Anyway, returning to my main point...there are other shows out there visiting an allegory a week, and there have been for a while. Original Trek had to compete with Lost in Space--no contest. STNG owned the dial at our place (Dr.Who came on late Saturdays only). Since then, though, DS9, Voyager, and Enterprise have had to endure comparisons with B5, Stargate, Farscape, Firefly, Battlestar Galactica, and Atlantis...none of which are or were saddled with as much backstory...and all of which were free (see parent sidenote) to look at the grimy side of the future and present in ways that Trek was not.

  • by dsanfte (443781) on Tuesday May 03, 2005 @06:35PM (#12426004) Journal
    Star Trek gave many people a vision of a future much more peaceful and prosperous than the present day, and awakened who knows how many minds to the potential and wonder of the universe and science. I'm in the sciences today because of it.

    The hope that tomorrow can be better than today is what keeps all people going. Star Trek really connected with people on a level I've rarely seen.
    • Star Trek gave many people a vision of a future much more peaceful and prosperous than the present day, and awakened who knows how many minds to the potential and wonder of the universe and science.

      And it did it while dealing with the social and political issues of the day. It was that element which I think resonated so strongly with the people. Rodenberry used it as a means of social commentary, and it is that element which seems to be lacking in the most recent incarnations of Trek (for which I blame

    • by Rosco P. Coltrane (209368) on Tuesday May 03, 2005 @07:04PM (#12426354)
      Star Trek gave many people a vision of a future much more peaceful and prosperous than the present day, and awakened who knows how many minds to the potential and wonder of the universe and science.

      The vision of the future in Star Trek is called ideal socialism: no currency (because everything is so well managed that no one needs to pay for anything, since it's essentially free), no personal possessions apart from the few toys and artworks found in rooms onboard the enterprise, a very flattened organization in terms of social ranks, despite the actual ranks onboard (i.e. Wesley Crusher can address the captain more or less freely despite being just a little brat) ...etc.etc...

      Not that there's anything wrong with socialism, aside from being a complete utopia :-)

      I'm in the sciences today because of it.

      I'm sure there are a lot of people at Nokia who got inspired by the communicator thing. And I'm quite sure there are a lot of people who went into the toupet-making business and the gay fashion industry after watching late ST1 episodes with Shattner.

    • by epiphani (254981) <{ten.lad} {ta} {inahpipe}> on Tuesday May 03, 2005 @07:37PM (#12426767)
      That accually reminds me of a story a friend of mine told me. He's in 4th year physics at Waterloo, and near the end of the class, as people were starting to pack up, the teacher made some reference to Patrick Stewart.

      One student in the class, who grew up in North America to an english speaking family, asked "I've heard a number of reference to Patrick Stewart in your class - who is he?"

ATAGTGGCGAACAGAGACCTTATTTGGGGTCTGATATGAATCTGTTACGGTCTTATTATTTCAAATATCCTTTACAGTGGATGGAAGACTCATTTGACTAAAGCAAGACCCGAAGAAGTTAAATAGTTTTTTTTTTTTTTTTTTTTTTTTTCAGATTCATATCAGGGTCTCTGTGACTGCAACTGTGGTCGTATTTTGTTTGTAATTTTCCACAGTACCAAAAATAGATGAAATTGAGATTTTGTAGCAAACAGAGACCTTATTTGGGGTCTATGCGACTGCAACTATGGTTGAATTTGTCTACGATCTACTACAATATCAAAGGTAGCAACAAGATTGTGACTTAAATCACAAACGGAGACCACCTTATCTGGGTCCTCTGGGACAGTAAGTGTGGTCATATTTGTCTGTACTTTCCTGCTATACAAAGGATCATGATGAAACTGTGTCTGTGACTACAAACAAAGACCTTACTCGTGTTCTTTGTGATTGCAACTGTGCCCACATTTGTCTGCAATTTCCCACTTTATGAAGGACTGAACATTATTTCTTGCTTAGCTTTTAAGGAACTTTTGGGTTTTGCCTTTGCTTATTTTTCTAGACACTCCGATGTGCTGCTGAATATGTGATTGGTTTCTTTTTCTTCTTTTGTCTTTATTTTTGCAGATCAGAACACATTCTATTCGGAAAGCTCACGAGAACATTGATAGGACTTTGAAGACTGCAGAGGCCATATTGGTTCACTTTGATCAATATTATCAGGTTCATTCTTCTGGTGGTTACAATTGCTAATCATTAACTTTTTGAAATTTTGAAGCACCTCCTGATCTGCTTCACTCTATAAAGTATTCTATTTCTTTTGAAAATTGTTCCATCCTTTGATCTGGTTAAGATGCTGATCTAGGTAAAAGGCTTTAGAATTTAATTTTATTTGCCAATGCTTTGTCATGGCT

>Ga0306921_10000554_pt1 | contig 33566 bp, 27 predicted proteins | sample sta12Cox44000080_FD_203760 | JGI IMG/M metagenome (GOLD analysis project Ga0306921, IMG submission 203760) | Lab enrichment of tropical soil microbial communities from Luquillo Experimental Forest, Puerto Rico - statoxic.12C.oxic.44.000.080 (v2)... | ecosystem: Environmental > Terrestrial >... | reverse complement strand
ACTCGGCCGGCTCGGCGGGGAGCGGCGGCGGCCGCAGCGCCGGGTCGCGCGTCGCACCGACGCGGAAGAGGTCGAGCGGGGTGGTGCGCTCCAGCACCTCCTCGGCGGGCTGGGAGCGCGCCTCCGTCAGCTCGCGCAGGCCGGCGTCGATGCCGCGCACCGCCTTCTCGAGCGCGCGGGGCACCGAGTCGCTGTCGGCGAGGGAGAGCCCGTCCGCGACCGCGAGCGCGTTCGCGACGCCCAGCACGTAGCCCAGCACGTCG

The room went dead silent. Another student goes "You're in fourth year physics and you dont know who Patrick Stewart is?", agast.

      And thats the end of my story.
    • by raehl (609729) <raehl311@yahooBOHR.com minus physicist> on Tuesday May 03, 2005 @08:24PM (#12427255) Homepage
      a future much more peaceful and prosperous than the present day

      Except, of course, when the federation is blowing up, or being blown up by, Klingons, Romulans, Cardassians, Ferrengi, etc.

      One of the things I thought made DS9 really good, especially in the later seasons, was precisely that even though the Federation was supposed to be this nice happy place, DS9 showed that the only reason everything was hunky-dory on Earth was that there were people at the edge of the federation holding back the things that wern't so hunky-dory.

      Even in the Star Trek future, peace and prosperity are only guaranteed by phasers and photon torpedoes. Star Trek just pushed the line between peace and conflict further away from home.
      • by sjames (1099) on Wednesday May 04, 2005 @11:08AM (#12431928) Homepage

        Even in the Star Trek future, peace and prosperity are only guaranteed by phasers and photon torpedoes. Star Trek just pushed the line between peace and conflict further away from home.

        That strikes me as a recofnition of an unfortunate reality. Of course, without that reality, the whole show would be a lot less believable.

        There's nothing to be done about that reality n ow or in a more developed society. The hopeful part is quite interesting to compare to today's reality. It is thought provoking if (like anything thought provoking) the viewer allows the thoughts to happen.

        Notice that nobody frets about being downsized and how they will pay their bills? Nobody's concerned about being wiped out by unexpected medical bills?

        Career focus is on achievement and fulfillment rather than on pay.

        That all sounds rather idyllic compared to today's society. It's too easy to dismiss that entire aspect as fiction and focus on the action.